How far to push?
- Written by 8 girls nearby want to chat: https://www.headlinemonitor.com/SicakHaberMonitoru/Redirect?url=http://project1203399.tilda.ws
A little while ago I read an article - http://sprinterlife.com/2013/07/the-risks-we-take.html describing a kayaker’s death in 1997, written by the friend he was paddling with and it is one of those articles that makes you stop and think. Considering how many years I’ve been taking part in different adventurous activities, I’ve lost surprisingly few friends to those activities. I’ve been pondering whether to publish this article or not for quite a while, I finally figured that yes I would.
What interested me most was this comment by Eric Jackson (for those of you who don’t know much about kayaking EJ is a pretty famous and good kayaker – freestyle world champion several times and founder of Jackson kayaks).
Hmm… Is it worth it? Yes, was my answer, and I decided I wanted to be the person I wanted to be, whether I was a father or not. I think it is a good lesson to kids when the parent shows how to live your life according to your own dreams and not make the kids the reason you compromise yourself. That empowers your kids to be strong and not assume that you can’t be who you want to be
So why did this quote interest me? Simple – because I made the other choice, I backed off from testing my limits I can even remember it as a pretty conscious decision before I had kids. It was 1993 and I was on a trip to Norway (there’s an article floating around on this site about the trip). So 6 years before kids arrived, what changed about me to make me back off? Simple, after knowing her for a couple of years, I had started going out with the lady who is still my wife today. I genuinely found myself in Norway looking at drops and rather than ‘just going for it’ I found myself thinking ‘nope I don’t want to push my luck, I want to get back safe’.
I can then link into a whole host of other thought patterns – was this just a realization that I wasn’t as good as I had thought I was? or a slow accumulation of old injuries lurking in the back of my head? Was it just a sensible progression of growing up? Or had this lady genuinely touched me that much? I think there may be some elements of all of those questions at play , but (even though it sounds cheesy) was profoundly impacted by this lady. I changed my risk assessment from I can probably make that to I am certain I can make that. That change in risk assessment has impacted in many areas from choice of sports to choice of career paths, but more than anything there was a change along with it in appreciation of what I do. Nailing fun moves on a lower grade river or spending chunks of a descent of CIWW with the nose of my boat in the air as I bought something stupidly small bring me big smiles. This spreads into other sports, for example, where much of my effort prior to this change could be argued as trying to perfect the big move, archery is about trying to perfect smaller moves repeatedly time and time again and you know what - it still makes me feel good.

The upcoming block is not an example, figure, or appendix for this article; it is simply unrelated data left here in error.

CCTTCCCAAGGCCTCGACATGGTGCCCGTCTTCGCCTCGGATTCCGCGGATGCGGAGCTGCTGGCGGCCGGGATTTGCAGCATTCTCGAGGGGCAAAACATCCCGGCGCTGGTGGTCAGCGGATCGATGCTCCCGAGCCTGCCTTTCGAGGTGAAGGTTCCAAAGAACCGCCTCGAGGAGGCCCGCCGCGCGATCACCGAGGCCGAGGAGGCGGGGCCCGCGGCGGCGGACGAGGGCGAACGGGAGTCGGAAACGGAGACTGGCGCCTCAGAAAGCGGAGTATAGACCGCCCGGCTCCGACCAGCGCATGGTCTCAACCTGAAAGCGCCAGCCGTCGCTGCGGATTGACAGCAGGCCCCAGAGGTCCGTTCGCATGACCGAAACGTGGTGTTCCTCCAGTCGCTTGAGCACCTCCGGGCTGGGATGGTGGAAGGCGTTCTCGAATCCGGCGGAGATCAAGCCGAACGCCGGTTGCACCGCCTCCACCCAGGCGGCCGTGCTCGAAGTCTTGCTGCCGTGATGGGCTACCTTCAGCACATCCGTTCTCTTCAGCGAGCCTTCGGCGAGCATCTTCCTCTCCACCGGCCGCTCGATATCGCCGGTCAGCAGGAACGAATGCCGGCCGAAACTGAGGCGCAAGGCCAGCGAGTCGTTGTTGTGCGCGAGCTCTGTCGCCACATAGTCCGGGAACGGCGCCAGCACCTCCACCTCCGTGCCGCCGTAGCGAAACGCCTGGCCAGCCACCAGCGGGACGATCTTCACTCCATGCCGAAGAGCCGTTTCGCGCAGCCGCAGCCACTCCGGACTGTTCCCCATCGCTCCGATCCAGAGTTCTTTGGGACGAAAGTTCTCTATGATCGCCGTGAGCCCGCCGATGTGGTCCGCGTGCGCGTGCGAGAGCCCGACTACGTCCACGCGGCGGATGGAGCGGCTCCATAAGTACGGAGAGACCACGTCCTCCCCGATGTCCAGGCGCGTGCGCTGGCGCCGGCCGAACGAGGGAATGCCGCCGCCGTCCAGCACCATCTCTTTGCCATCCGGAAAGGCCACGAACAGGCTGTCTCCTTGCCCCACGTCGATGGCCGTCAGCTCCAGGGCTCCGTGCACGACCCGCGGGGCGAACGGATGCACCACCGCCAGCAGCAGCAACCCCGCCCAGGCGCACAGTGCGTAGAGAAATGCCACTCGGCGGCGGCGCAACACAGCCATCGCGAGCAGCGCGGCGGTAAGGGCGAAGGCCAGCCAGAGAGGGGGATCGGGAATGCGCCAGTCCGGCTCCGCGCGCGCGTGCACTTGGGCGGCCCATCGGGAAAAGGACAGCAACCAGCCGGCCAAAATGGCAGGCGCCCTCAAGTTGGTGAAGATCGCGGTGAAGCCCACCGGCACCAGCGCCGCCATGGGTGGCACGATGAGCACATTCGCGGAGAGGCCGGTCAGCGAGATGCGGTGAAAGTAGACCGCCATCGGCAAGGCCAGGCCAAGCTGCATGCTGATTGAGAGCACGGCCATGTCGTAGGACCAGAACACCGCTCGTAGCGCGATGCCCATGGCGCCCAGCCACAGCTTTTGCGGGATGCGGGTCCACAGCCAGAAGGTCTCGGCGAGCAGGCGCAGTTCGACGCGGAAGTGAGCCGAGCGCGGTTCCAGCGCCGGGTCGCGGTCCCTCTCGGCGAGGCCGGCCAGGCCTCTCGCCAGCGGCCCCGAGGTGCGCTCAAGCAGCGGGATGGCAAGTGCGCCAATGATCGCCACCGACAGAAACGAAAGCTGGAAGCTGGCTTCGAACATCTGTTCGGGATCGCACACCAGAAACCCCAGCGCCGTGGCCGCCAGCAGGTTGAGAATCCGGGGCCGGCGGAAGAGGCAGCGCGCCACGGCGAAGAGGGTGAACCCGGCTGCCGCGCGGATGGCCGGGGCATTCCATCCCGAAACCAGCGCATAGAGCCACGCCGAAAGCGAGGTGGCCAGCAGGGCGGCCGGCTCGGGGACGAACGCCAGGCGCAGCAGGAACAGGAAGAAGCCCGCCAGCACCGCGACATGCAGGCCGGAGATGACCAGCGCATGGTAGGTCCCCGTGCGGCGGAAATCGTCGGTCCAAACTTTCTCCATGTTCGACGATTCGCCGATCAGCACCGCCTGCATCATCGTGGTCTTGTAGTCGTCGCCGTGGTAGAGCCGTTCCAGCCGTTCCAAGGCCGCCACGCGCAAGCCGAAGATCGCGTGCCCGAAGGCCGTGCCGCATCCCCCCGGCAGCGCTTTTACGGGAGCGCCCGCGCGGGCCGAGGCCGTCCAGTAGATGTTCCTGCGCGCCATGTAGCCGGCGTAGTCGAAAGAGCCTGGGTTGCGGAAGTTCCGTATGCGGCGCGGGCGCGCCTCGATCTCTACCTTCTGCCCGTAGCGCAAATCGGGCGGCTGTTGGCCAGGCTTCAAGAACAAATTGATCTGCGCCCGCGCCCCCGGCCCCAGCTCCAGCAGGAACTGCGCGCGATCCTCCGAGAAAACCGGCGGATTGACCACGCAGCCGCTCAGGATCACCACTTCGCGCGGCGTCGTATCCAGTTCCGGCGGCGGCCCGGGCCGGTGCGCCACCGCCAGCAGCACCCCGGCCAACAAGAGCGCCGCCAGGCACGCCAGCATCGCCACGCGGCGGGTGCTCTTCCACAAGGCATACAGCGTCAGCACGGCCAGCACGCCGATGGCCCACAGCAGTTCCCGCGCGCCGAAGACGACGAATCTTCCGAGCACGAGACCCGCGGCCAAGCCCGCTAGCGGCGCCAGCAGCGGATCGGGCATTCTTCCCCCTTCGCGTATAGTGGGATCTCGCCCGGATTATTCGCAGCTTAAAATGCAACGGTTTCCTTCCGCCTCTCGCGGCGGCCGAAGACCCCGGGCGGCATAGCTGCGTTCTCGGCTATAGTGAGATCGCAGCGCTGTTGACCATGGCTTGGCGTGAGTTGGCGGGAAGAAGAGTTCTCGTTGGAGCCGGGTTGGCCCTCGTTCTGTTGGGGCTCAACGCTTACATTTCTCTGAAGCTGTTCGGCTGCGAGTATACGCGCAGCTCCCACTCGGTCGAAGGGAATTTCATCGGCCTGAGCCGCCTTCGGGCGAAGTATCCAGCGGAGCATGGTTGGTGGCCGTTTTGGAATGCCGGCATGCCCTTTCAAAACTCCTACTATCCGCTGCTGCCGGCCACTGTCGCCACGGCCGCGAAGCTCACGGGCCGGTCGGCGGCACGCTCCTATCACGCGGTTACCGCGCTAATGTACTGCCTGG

I’m not saying that I don’t encourage my kids to be adventurous, I’ve taken them out / encouraged them to do plenty of fun stuff (from surfing to indoor sky-diving), but my risk assessments have altered. My kids love being out of doors, and I feel I need to nurture that in a similar way to the way that I was introduced to ever more challenging kayaking or slowly increasing complexity of climbs. It was done in such a way that enabled me to learn about risk, about mitigating risk and understanding how far mitigations can go. One day I am hoping that I can take my children out to far more challenging environments and see whether they enjoy getting close to the limits as much as I have. (Climbing the El Caminito Del Rey is still on my to do list, but not sure which of the children might be interested). It may just be that they get hooked on a different set of activities than I have, but one thing I will guarantee is that I will do my best to support them in whatever choice they make.